And here's the biggest takeaway: There's no link between school climate and socioeconomic status. In other words, there are plenty of happy schools in low-income neighborhoods, too.
"Obviously you need to have a great math teacher that can teach math, but those social and emotional connections really help in the academic area too," says Ron Avi Astor, a professor at the University of Southern California and a co-author of the study. "That creates a lot of opportunities for the low-income schools," by giving reformers more tools to think about, he says.
When Pam Hogue took over as Weiner Elementary's principal three years ago, tardiness was a problem. Enrollment was down. The community was losing faith in its public schools.
Weiner is a rural town with a population of less than 700. A majority of the kids come from farming families — soybeans and rice, mostly — and more than 99 percent receive free and reduced-price lunch.
Hogue sat down with a faculty team to envision the school they wanted — a school with the tagline "A great place to be a kid."
Now, students are rarely late (no one wants to miss out on that assembly). Average attendance is 99.93 percent this year. And most importantly, Hogue says, people in the school — students and staff — are happy.
This idea of creating a good school culture isn't new, but 2016 has been a big year for urging schools to measure it.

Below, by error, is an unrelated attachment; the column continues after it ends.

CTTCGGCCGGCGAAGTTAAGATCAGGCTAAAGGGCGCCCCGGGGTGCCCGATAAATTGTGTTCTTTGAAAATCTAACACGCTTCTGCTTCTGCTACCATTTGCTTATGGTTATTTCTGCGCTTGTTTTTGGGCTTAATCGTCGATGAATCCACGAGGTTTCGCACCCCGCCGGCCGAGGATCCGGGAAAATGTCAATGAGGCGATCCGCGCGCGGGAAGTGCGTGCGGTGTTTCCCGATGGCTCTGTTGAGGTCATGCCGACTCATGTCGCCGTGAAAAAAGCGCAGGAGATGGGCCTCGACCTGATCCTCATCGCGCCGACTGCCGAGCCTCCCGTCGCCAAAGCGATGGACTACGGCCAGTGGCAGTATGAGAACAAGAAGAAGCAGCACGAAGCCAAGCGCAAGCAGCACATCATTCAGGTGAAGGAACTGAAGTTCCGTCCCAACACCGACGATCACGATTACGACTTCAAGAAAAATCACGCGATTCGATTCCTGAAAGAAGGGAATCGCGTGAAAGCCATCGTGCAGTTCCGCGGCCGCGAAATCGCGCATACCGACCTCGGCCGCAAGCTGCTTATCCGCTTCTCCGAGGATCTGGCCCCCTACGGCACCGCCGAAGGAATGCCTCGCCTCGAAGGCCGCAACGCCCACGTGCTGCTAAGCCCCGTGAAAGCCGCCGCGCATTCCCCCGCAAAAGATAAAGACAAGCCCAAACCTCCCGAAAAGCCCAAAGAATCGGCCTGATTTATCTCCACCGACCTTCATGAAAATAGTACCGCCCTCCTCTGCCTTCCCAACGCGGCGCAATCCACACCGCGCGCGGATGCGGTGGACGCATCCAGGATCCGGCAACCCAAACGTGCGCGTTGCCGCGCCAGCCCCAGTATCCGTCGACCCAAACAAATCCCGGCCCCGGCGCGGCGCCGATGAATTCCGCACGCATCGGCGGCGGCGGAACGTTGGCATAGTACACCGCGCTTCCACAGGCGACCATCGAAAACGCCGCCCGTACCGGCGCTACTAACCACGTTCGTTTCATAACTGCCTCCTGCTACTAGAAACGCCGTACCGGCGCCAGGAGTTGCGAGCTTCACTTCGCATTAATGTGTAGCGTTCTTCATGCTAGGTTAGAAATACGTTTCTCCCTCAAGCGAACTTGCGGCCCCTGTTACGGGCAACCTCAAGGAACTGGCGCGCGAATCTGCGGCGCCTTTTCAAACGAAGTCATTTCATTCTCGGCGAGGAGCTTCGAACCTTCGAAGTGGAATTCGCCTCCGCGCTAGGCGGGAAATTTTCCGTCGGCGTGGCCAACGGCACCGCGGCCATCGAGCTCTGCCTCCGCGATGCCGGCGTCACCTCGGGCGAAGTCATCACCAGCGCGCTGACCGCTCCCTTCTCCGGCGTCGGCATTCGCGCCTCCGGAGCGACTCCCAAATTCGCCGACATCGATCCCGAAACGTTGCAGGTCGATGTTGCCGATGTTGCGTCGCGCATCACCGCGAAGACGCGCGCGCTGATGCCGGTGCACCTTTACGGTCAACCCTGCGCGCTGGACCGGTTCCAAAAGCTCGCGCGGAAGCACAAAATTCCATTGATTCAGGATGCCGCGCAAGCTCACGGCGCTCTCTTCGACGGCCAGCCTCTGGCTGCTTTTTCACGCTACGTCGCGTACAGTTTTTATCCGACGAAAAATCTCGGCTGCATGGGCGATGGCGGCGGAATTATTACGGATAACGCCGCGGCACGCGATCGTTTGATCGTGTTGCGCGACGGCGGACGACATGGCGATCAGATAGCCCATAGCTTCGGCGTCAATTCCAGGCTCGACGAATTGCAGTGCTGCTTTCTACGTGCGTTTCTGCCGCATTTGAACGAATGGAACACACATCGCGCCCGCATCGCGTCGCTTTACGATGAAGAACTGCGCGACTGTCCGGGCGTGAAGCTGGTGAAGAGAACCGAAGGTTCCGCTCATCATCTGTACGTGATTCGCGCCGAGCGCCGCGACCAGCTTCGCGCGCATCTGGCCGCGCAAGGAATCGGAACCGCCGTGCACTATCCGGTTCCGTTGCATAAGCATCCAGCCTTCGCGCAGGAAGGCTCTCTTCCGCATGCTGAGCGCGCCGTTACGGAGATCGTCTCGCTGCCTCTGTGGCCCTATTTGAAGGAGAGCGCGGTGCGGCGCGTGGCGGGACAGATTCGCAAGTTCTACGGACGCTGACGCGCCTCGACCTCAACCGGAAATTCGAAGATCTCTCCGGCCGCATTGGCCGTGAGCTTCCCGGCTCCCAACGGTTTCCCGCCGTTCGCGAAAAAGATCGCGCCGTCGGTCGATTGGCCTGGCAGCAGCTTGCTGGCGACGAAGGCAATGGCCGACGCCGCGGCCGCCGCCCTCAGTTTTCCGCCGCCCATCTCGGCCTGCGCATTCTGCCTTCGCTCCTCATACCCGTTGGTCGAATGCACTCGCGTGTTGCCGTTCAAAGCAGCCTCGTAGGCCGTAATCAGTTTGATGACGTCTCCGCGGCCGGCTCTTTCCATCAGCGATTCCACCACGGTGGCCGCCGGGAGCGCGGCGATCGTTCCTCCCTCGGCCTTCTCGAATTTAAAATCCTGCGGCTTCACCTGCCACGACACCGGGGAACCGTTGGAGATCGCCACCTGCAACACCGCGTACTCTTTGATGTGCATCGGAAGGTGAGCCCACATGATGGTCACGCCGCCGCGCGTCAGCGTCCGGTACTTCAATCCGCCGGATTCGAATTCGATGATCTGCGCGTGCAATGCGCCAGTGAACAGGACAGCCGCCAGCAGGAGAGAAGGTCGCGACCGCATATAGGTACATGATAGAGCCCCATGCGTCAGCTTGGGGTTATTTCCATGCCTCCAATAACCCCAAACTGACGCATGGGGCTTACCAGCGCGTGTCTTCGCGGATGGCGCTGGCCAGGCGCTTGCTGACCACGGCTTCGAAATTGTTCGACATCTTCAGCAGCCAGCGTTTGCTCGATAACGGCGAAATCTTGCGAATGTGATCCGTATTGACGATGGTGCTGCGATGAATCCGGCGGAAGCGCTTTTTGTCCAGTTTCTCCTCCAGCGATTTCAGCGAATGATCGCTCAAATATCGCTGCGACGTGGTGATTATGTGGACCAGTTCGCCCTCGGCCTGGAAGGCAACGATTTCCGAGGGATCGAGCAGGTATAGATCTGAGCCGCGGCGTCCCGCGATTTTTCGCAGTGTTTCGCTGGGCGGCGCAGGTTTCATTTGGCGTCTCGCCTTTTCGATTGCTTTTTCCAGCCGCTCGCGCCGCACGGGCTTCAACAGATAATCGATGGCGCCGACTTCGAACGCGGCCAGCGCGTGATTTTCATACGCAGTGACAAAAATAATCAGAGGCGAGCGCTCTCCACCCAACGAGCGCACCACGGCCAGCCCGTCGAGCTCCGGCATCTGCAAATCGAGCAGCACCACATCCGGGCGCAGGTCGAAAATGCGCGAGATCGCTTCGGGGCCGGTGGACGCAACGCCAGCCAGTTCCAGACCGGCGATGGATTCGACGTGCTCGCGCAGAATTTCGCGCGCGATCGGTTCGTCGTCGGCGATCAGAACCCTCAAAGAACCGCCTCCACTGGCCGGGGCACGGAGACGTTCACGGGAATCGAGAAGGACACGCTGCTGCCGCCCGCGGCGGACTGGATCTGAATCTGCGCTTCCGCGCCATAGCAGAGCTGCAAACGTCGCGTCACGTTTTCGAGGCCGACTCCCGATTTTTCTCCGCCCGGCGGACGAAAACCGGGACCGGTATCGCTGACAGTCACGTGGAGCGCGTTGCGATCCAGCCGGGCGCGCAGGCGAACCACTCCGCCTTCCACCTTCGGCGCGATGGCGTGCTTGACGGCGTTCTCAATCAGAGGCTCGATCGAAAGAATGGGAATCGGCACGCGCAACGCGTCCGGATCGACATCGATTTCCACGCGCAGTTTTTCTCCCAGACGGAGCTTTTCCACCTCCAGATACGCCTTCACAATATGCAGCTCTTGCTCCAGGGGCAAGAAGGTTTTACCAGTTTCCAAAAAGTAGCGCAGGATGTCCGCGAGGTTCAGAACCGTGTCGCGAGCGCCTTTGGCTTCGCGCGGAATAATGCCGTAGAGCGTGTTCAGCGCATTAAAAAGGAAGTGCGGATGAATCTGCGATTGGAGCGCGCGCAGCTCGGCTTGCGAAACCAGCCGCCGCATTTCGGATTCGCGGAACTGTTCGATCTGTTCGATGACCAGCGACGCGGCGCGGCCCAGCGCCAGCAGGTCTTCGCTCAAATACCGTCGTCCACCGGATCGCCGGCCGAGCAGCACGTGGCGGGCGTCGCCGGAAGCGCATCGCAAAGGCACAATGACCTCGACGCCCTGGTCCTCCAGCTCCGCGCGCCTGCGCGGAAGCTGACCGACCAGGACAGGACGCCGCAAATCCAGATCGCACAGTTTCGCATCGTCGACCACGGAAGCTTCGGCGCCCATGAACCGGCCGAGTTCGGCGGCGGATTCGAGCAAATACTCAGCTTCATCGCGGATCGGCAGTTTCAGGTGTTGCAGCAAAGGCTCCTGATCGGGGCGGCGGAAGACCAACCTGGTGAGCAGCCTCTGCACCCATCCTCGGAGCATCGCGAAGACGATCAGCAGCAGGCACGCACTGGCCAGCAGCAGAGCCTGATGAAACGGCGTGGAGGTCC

For the first time ever, the Every Student Succeeds Act (ESSA) requires states to include non-academic factors — like school climate — in how they gauge school success. Earlier this year, the Department of Education released an online toolbox to help administrators better measure and understand the school climate. One recent brief even linked a positive environment with improved teacher retention.
The potential payoffs are big, says Joaquin Tamayo, director of strategic initiatives at the U.S. Department of Education.
"Improving school climate is tough, it's tedious, it's incremental," he says. "But when folks can do it right, and when they really put not just their mind but their heart into it, it's just such a beautiful thing."
There's still a lot of work to be done in terms of defining, and measuring, a school's climate. A great school culture in the Bronx, for example, might require different resources than a school like the one Pam Hogue runs in northeast Arkansas.
But the new study's co-author, Ron Avi Astor, says the best schools transcend the culture of the community around them. They may differ in design, but they can feel very similar.
"They kind of see themselves as vehicles to change society — that these kids are going to go out and not just reflect where they came from and who they are, but change all that," he says. "And those are the most exciting schools."
Pam Hogue sees school climate as a launching point — a way to catapult kids toward opportunities outside their immediate environment.
"What we want to do is give our kids not only the skills but also the attitudes — things like confidence — to choose where they go in their life," Hogue says. "I want them to have the skills and the confidence to make that change